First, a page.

The Cowboys cap penalty this year is $5 million and their adjusted cap, after carryovers, should be around $120.3 million. They did get under the cap for a brief moment before tagging Anthony Spencer. I estimate them to be around $5.6 million over the cap. I cant really see how they will get under the cap without extending Tony Romo. They were going to pay him ton anyway, but I have a feeling it will be even more now. Romo has all the leverage in the world because Dallas has almost no other options as they have restructured almost everybody on the team. Statistically he can point to Flacco and state a case he deserves close to that, though Romo is older so I cant see that working. Other options would be to restructure Doug Free but he already has a large dead money hit close to $4 million in 2015 at which point his contract should void. Its ugly in Dallas and only going to get worse
From @WeightyThings(a 2nd questions)- Now that Tyson Jackson is back at 5.2 million, what is the Chiefs salary cap looking?
Sometimes initial reports can be wrong, but based on what was reported the Chiefs gained at least $9 million in cap space. It is likely more than that as the way the reports have been worded make me think he needs to reach certain performance levels to even earn that much. If that is the case they will save more against this year cap. The team probably has around $12.5 million though that does not include the deal for Alex Smith.
From L_A_RAIDERS- The New Regime has only been here 1 year…isnt that statement a little pre mature?? What Crazy contract has Reggie Handed out?
This was in reference to a statement I made on the Raiders decision to continue to not release players but instead keep extending. Its a fair question. I think when you have a situation as bad as the Raiders you have to be willing to make very difficult decisions. They continued to make many of the same moves as the previous regimes. In Richard Seymour’s case they added another void season onto the end of his contract to just increase the inevitable dead money in 2013, which is close to $14 million. They re-signed LB Aaron Curry, who had shown nothing, to a deal that contained 3 voidable contract years and they fully guaranteed his 2012 base salary. He was gone by November. They used a similar void trick to bring Carson Palmers numbers down in 2012 which has just added to more dead money issues either in 2013 or 2014. I just think the abuse of these void years and salary conversions makes it impossible to ever get out of this hole and based on the most recent restructure of a player that most Raider fans seem to think doesnt even fit their offense it just seems to be the same approach. Maybe the moves of 2012 were done out of absolute necessity, but this last one was not.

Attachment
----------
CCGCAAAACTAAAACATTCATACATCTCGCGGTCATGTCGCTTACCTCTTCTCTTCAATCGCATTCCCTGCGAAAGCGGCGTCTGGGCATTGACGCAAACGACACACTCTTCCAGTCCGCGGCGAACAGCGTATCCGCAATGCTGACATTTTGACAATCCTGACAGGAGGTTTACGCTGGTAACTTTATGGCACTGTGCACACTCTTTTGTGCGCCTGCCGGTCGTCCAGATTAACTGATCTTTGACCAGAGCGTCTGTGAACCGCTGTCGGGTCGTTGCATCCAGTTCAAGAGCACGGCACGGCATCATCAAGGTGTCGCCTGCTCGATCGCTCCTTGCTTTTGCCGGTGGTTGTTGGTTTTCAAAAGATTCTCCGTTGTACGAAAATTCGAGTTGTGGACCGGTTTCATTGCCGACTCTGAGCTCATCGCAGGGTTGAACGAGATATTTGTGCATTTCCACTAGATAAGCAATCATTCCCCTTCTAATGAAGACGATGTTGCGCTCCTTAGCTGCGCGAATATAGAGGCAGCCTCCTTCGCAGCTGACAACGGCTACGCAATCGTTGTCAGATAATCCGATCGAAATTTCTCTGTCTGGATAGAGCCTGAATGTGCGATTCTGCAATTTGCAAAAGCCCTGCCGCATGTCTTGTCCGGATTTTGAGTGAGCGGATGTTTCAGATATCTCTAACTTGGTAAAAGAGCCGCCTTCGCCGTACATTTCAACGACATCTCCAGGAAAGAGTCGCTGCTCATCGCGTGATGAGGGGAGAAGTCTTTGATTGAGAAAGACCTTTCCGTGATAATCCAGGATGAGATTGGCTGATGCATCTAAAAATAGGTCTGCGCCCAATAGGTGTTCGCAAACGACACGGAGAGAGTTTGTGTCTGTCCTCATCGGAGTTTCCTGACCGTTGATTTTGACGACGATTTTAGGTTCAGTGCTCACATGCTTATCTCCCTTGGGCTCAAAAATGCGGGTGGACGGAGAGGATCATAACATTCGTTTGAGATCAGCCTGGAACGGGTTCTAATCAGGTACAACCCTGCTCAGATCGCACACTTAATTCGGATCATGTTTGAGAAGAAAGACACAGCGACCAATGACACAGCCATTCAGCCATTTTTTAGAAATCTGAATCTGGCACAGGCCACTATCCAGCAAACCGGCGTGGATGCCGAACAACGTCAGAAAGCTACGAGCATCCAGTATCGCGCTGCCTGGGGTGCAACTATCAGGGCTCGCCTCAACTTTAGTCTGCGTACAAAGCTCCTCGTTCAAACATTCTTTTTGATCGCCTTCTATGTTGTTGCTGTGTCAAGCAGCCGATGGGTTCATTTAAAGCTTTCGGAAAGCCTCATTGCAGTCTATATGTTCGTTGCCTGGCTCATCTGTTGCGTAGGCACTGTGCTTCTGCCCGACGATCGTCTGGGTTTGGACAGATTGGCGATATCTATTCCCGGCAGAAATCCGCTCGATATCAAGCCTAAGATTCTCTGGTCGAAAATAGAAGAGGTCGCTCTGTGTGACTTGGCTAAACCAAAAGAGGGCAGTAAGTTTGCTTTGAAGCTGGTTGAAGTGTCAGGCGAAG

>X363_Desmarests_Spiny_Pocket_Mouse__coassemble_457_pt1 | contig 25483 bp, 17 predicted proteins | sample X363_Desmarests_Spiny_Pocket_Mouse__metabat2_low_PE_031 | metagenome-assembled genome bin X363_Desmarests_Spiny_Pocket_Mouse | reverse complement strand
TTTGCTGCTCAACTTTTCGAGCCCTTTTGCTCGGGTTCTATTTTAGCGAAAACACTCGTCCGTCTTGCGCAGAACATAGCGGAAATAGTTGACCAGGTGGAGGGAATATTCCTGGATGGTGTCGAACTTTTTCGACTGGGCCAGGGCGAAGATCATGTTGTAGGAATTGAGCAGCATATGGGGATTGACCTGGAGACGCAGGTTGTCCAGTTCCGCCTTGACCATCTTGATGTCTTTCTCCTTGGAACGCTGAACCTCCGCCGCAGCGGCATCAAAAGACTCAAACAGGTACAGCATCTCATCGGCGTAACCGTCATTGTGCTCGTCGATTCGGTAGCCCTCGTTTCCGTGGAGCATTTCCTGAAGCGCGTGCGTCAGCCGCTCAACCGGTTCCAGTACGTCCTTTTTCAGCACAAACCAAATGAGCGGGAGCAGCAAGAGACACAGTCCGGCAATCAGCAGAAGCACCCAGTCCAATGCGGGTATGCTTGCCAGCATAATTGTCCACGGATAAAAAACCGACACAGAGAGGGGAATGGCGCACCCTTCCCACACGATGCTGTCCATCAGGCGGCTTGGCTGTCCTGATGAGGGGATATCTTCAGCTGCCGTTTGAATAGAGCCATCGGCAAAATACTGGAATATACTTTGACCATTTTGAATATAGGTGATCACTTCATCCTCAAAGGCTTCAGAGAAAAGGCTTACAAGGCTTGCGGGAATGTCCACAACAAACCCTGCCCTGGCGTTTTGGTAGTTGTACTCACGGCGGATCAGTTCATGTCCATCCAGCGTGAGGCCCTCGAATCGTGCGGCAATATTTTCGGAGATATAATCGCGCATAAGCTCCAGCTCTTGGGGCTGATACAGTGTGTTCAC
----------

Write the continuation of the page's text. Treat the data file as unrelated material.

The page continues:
From @Donkey_Kang With the inflated price of cornerbacks is it more likely the Chargers draft one in first 2 rounds than sign one for big money?
I could see salary cap playing a role for some teams in the draft but I have to think the Chargers are simply in BAP mode. But as a general question if you can find a QB, DE, CB, or WR in the draft you are well ahead of the game in your positional spending. The ability to have rookie contracts playing those position is a huge advantage.
Feel free to keep asking me questions either on Twitter, email, or in postings. Ill try to answer them as best I can in the future.
Jason is the founder of OTC and has been studying NFL contracts and the salary cap for over 15 years. Jason has co-authored two books about the NFL, Crunching Numbers and the Drafting Stage, which are widely circulated in the industry and hosts the OTC Podcast. Jason’s work has been featured in various publications including the Sporting News, Sports Illustrated, NFL Network and more. OTC is widely considered the leading authority on contract matters in the NFL.